Our Favorite Sustainable Glasses, Plus How to Recycle Old Eyeglasses
Sustainable glasses companies keep cropping up, offering prescription frames, readers, blue-light glasses, and sunglasses that will keep your eyes protected while respecting the Earth.
If you’re a glasses-wearer, you know that glasses are anything but single-use — they’re something that you probably use during almost every waking moment of the day. But if you’re looking for a new set of frames, are there any companies that make glasses out of eco-friendly materials and using sustainable practices?
Fortunately, more and more sustainable glasses companies are cropping up, offering prescription frames, readers, blue-light glasses, and sunglasses that will keep your eyes protected while respecting the Earth.
So whether you need frames to accommodate your prescription, to block blue light, or to shade you from the sun, read on for a few of our favorite sustainable glasses and sunglasses brands — plus a few options on how to donate and recycle old glasses.
Genusee eyewear is made locally in Flint, Mich., and each pair is made from 15 recycled plastic water bottles used due to the Flint Water Crisis. Not only is Genusee keeping plastic water bottles out of landfills, but the company is also creating living wage jobs in Flint, bringing attention to the crisis, and donating 1 percent of profits to the Community Fund of Greater Flint.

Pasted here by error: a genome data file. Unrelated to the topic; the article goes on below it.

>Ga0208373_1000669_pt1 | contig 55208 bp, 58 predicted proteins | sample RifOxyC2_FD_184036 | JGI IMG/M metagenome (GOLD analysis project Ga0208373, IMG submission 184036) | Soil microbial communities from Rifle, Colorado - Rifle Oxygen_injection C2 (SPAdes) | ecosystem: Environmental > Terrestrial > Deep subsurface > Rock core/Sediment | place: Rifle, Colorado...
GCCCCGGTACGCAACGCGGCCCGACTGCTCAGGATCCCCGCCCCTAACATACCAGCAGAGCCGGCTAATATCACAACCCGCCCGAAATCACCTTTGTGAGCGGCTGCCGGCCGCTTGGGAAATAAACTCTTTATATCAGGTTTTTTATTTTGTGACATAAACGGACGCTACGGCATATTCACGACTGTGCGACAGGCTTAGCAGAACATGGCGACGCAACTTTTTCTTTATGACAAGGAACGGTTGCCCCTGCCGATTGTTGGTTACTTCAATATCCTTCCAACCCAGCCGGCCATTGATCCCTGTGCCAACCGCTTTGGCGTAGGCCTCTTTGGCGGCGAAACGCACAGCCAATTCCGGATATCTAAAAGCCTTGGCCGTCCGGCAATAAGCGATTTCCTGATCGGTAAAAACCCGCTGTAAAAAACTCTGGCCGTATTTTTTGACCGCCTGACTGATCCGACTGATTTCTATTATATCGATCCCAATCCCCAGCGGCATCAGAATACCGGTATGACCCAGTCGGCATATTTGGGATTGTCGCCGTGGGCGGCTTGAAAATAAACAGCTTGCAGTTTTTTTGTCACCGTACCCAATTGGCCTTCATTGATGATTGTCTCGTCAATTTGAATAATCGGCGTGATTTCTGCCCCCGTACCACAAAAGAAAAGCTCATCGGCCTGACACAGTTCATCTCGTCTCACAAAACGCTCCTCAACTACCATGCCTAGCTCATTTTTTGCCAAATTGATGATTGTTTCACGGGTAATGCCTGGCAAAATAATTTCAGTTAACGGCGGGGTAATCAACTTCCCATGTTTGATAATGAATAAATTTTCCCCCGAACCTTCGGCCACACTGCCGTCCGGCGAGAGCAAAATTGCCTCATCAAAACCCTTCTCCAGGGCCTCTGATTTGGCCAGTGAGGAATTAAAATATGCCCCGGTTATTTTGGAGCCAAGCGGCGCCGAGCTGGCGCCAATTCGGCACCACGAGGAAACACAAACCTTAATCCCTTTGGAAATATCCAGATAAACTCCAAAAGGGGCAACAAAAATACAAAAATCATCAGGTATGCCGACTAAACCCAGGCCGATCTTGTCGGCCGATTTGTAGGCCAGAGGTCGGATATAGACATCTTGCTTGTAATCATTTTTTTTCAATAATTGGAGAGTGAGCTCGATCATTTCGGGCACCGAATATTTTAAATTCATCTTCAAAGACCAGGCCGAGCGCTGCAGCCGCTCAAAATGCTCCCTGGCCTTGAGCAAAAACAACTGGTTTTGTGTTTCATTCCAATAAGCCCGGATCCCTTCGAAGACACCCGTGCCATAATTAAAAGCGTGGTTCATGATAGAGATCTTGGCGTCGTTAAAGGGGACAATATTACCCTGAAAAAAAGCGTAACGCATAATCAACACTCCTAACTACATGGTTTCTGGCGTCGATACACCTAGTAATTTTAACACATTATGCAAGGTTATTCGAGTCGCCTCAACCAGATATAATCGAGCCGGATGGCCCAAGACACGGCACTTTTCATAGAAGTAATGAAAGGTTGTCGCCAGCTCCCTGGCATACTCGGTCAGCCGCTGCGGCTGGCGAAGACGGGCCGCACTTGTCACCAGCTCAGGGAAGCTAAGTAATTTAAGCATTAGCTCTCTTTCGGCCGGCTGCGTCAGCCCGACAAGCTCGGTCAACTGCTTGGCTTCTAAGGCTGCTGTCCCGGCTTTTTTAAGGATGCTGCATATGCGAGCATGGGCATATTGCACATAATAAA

Genusee offers glasses in pretty much every variety, including: prescription, non-prescription, blue-light filtering, anti-fog, sunglasses, transitions, and readers. The company pretty much just offers one frame shape, but it comes in a wide variety of frame colors and lens colors. The company is primarily online but you can try the frames on at a few stockists across the U.S. Frames start at $99.
Bôhten is a Black-owned company making African-inspired eyewear. The company uses sustainably-harvested materials to make its glasses, including reclaimed wood and other discarded materials sourced across Africa. Bôhten also manages tree-planting programs in Ghana and Kenya to help fight deforestation.
Bôhten makes glasses frames in varying fashionable styles, some of which incorporate wood and unique shapes. You can order prescription, non-prescription, and progressive lenses, as well as the same applications for sunglasses. Frames start at $150, and the company also offers a free home try-on scheme.
Ballo is a circular, carbon neutral glasses company based in Woodstock, Cape Town, South Africa. The company uses offcuts, recycled materials, and sustainably-grown natural materials to make its glasses, and hires local workers to handmake all of its specs, rather than use automated machines. For each pair of sunglasses sold, Ballo plants a tree with African nonprofit Greenpop.
Ballo offers frames made from unique materials including wood, cork, hemp, and African fabrics. You can get polarized sunglasses, mirrored sunglasses, blue-light blocking prescription-free glasses, or lens-free frames, which you can then take to any optometrist to be fit with your prescription lenses. Prices start at $99.